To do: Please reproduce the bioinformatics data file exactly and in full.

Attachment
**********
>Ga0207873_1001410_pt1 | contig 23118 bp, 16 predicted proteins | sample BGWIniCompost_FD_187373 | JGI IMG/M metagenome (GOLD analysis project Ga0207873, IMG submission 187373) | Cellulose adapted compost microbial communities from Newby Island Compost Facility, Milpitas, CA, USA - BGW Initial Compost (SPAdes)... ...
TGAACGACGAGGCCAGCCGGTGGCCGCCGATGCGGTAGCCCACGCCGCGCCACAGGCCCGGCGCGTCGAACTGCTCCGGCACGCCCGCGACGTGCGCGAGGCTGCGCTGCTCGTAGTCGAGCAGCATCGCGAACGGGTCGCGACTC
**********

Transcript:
>Ga0207873_1001410_pt1 | contig 23118 bp, 16 predicted proteins | sample BGWIniCompost_FD_187373 | JGI IMG/M metagenome (GOLD analysis project Ga0207873, IMG submission 187373) | Cellulose adapted compost microbial communities from Newby Island Compost Facility, Milpitas, CA, USA - BGW Initial Compost (SPAdes)... ...
TGAACGACGAGGCCAGCCGGTGGCCGCCGATGCGGTAGCCCACGCCGCGCCACAGGCCCGGCGCGTCGAACTGCTCCGGCACGCCCGCGACGTGCGCGAGGCTGCGCTGCTCGTAGTCGAGCAGCATCGCGAACGGGTCGCGACTC